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Conference Discusses Science and Ethics of Human Cloning

In Washington today two doctors are expected to tell the National Academy of Sciences that they are proceeding with their plans to clone a human being--perhaps within the next 2 years. Dr. Emily Senay has a look at their plans.

Despite the ethical considerations, criticism of their methods, and efforts to ban human cloning altogether, two fertility specialists are expected to announce their intention to impregnate as many as 200 women with cloned human embryos.

Italian fertility specialist Dr. Severino Aantinori and his colleague Panos Zavos, PhD, of the University of Kentucky have already made it clear that they believe the science of human cloning will provide new hope for infertile couples. Zavos testified before a congressional committee debating human cloning issues earlier this year.

"We are talking, Mr. Chairman, about the development of a technology that can help people," said Zavos in his testimony. "We are talking about the development of a technology that can give an infertile and childless couple the right to reproduce and have a child and above all complete its life cycle."

They say human cloning is inevitable since the technology already exists in hundreds of in vitro fertilization labs around the world.

The doctors plan to take a donor cell from the male of an infertile couple and combine it with a female egg that has had its genetic material removed. A jolt of electricity would stimulate the new cell to divide, becoming an embryo. Carried to term, the baby born would be genetically identical to the father.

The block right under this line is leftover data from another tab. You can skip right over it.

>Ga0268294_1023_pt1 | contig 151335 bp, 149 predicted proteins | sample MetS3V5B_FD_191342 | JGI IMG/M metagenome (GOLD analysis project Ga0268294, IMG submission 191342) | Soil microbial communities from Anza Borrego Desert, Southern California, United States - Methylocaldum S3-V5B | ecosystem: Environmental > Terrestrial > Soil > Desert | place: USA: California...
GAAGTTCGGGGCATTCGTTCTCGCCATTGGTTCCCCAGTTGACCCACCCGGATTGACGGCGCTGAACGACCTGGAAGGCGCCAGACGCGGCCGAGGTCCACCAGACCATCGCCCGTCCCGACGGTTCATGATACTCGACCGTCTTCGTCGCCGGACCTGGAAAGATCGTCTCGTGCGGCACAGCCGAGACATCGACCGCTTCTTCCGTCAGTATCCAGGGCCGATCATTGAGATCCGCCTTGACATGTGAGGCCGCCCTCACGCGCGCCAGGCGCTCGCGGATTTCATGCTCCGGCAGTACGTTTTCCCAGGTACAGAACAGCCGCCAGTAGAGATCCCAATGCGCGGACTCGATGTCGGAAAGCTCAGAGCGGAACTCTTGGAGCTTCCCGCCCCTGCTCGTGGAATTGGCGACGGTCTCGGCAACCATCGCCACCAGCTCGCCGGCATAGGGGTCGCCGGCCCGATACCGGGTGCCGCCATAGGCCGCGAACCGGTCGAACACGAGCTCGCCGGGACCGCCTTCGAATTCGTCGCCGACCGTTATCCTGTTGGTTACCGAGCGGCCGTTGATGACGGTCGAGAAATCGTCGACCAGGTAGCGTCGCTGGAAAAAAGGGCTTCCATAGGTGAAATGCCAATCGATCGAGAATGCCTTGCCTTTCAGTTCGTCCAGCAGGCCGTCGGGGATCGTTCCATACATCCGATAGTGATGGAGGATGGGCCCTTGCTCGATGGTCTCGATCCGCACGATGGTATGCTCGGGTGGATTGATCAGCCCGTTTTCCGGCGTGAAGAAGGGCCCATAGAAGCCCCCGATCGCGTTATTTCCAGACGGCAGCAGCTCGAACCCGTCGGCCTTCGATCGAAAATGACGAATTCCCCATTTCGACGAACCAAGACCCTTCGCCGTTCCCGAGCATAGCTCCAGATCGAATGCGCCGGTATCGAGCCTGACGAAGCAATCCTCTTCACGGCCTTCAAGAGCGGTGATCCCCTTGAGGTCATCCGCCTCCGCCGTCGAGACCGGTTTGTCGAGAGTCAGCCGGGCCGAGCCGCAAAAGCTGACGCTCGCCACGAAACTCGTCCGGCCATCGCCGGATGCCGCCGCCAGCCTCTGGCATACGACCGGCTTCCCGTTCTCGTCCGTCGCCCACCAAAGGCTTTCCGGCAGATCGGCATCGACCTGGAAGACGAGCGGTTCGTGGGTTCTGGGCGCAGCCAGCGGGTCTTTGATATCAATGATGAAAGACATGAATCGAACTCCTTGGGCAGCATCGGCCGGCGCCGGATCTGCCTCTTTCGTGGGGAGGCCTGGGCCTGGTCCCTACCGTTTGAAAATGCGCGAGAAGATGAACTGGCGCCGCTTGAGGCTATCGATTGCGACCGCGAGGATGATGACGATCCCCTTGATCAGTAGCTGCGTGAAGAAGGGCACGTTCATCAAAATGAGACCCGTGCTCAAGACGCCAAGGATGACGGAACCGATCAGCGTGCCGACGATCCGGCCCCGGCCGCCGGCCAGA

Although the science of cloning has come a long way since Dolly the sheep, many argue that it is still far from perfect.

"Cloning turns out to produce dead, stillborn, damaged, or diseased animals. Nine out of ten times the embryos don't work when they begin to grow. Half of them wind up as stillborn or deformed fetuses, and even if the animal is born alive some drop dead for unknown reasons and some are simply carrying diseases," says Dr. Arthur Caplan, a bioethicist.

The National Academy of Sciences will be hearing views from both sides of the human cloning debate in preparation for a report on whether a moratorium should be imposed on such research. The House of Representatives recently voted to ban human cloning.
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